Welcome to the era of product-led growth. With a product-led growth strategy, companies no longer have to crystal ball their way to success. It is a far simpler world where truly interested parties qualify themselves and take your solution for a meaningful test drive before they buy. To find the buyers, you just have to look for those companies that are getting meaningful value from your solution and are using it often. You then don’t have to convince them to take career risk by selling them something. You just need to take the friction out of them buying the solution they already know works for them. A relatively smaller number of gifted enterprise sellers monitor the trials in coordination with marketing and lend a hand to prospects to take the fear, uncertainty, and doubt out of committing to something new.
So, if this is such a great way to buy software without “selling it” why didn’t we do this before? The answer is shockingly simple. We didn’t know how to bring such rich trial experiences to life. Installed B2B software was essentially always a beta product with half-baked solutions and toolkits that helped close the gaps. Much was solved onsite during implementation making the solutions brittle and costly with services running as high as 7 times the price of the licenses. SaaS was a little better. At least the solutions worked, but often times it still required tons of configuration, if no coding. Services ratios dropped to 2x and in the best cases 1x or less. Still, opening up a SaaS product with scant & unrealistic seed data that still took a fair bit of time to get to value from, was a very ungratifying experience. If you’ve ever started with a generic Salesforce license, you surely know what I mean. You are miles away, including numerous consultants, add-on apps, and lots of money, from achieving value and predictable revenue.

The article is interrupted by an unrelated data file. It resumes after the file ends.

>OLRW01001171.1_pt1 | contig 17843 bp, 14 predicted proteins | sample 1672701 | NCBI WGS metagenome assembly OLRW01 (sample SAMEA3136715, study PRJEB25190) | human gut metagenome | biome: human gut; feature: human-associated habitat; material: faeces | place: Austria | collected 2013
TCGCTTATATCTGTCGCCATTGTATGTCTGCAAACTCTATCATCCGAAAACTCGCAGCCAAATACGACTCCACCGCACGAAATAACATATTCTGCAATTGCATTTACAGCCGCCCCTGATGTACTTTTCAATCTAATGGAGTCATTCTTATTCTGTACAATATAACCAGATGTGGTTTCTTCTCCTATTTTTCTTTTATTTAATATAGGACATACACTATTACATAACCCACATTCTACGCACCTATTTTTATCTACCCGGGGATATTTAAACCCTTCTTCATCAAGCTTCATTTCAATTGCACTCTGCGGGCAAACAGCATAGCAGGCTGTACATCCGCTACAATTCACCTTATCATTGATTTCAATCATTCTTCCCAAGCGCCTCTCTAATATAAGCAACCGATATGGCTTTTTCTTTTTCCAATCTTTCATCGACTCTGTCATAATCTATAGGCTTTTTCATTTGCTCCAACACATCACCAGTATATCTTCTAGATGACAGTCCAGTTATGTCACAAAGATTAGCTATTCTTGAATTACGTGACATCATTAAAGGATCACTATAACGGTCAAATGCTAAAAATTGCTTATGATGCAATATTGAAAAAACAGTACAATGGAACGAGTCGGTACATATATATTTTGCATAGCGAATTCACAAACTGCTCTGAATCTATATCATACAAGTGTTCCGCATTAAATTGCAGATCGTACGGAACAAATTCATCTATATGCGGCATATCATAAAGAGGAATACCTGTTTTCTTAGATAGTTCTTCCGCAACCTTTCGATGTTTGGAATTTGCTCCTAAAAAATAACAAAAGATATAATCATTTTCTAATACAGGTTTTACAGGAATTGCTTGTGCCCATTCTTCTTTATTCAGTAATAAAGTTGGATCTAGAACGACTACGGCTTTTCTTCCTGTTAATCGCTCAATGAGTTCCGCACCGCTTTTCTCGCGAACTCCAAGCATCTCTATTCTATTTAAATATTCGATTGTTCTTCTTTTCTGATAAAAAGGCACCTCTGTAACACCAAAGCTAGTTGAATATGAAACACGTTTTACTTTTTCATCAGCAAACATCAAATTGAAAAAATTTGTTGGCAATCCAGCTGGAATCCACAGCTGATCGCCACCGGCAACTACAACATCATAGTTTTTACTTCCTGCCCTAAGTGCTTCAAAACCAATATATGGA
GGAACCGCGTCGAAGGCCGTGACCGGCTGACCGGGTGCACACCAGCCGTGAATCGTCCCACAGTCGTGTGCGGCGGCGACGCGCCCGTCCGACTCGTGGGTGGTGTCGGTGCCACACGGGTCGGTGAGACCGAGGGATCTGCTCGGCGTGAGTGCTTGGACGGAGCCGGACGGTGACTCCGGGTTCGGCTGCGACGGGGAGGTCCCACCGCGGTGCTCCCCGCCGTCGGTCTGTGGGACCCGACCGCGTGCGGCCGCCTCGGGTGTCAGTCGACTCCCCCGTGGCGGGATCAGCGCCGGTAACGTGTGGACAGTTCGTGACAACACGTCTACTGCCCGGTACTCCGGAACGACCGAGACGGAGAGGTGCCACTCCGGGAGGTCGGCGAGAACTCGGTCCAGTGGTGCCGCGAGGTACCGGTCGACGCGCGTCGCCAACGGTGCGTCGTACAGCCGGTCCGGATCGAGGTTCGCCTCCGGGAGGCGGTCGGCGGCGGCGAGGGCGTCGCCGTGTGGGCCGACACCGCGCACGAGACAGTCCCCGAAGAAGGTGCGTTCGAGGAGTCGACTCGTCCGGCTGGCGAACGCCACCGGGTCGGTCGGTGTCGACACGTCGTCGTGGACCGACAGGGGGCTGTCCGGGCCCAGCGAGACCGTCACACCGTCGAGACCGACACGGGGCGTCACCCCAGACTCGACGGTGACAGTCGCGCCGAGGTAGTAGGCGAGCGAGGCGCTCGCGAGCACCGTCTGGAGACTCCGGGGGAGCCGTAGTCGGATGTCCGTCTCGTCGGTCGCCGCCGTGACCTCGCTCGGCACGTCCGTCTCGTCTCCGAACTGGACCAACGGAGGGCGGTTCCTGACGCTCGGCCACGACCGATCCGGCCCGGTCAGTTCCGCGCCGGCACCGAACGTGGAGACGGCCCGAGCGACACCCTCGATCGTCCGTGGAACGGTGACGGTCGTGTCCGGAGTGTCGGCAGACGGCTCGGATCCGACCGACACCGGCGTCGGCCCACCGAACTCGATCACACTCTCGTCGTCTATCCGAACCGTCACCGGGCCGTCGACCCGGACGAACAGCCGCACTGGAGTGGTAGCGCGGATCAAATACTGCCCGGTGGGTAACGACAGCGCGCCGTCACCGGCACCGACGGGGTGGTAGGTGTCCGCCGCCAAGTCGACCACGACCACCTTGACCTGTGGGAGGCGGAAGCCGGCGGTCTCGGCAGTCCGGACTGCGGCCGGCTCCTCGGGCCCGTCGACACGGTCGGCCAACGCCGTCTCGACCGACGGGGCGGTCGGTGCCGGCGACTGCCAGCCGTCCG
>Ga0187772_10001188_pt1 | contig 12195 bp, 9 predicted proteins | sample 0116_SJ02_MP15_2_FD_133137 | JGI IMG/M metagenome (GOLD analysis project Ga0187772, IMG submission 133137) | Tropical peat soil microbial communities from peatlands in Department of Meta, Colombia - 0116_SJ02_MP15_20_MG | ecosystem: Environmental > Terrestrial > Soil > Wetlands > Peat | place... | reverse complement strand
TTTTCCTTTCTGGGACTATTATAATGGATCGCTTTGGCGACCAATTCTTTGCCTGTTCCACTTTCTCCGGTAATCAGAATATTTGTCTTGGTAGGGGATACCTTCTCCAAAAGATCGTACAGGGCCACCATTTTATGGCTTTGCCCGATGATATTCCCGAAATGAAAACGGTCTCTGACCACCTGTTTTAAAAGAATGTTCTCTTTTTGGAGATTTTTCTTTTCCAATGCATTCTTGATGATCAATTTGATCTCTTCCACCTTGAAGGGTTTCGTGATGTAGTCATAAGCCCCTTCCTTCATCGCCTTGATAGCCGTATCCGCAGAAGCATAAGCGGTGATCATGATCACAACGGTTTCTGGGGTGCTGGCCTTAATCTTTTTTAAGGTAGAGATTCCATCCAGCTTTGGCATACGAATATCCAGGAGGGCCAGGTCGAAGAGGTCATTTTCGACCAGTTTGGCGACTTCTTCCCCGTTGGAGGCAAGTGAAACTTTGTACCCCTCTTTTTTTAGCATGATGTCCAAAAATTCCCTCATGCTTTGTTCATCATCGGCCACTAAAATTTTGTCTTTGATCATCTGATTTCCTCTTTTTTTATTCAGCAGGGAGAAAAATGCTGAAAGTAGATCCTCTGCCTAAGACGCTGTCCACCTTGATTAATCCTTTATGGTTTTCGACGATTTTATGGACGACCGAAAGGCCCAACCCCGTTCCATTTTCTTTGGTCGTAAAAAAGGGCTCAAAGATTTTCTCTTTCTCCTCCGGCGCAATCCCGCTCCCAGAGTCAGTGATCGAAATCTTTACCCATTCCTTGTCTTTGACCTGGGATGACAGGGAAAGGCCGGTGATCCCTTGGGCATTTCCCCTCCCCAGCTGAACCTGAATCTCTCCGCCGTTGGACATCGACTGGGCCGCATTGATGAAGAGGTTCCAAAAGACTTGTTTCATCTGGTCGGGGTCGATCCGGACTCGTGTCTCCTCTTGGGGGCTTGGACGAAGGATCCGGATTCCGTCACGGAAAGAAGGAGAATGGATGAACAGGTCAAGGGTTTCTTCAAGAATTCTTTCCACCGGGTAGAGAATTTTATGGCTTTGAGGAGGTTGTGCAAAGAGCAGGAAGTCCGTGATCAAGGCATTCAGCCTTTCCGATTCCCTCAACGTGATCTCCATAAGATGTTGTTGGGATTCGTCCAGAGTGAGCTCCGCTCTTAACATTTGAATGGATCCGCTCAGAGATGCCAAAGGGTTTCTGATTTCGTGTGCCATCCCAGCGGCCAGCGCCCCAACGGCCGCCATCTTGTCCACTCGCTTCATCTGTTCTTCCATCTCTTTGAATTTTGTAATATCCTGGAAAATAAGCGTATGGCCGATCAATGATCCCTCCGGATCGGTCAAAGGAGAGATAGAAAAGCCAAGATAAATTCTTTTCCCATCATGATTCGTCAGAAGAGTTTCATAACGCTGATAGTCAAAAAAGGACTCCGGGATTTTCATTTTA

With Product-Led Growth (PLG) companies are finally cracking the code of how their solutions can be far more useful far earlier. The best of the best train you in the app itself. The seed data is something you can use like a pre-configured report or a pre-built workflow. You are natively walked through how to use these assets and there is a clear path to show you meaningful value that helps you perform better or make better decisions DURING your trial. Best of all, companies who do it right can see where users lose interest, drop out, or struggle. Data patterns over time reveal the tire kickers from the truly interested. Once those willing to go the distance are revealed, a relatively smaller group of elite sellers can insert themselves into the conversation to take any remaining uncertainty or friction out of buying process. This includes helping a champion solution tester navigate their own organization armed with the right facts & materials to make a compelling argument, ideally, using their own data from their trial.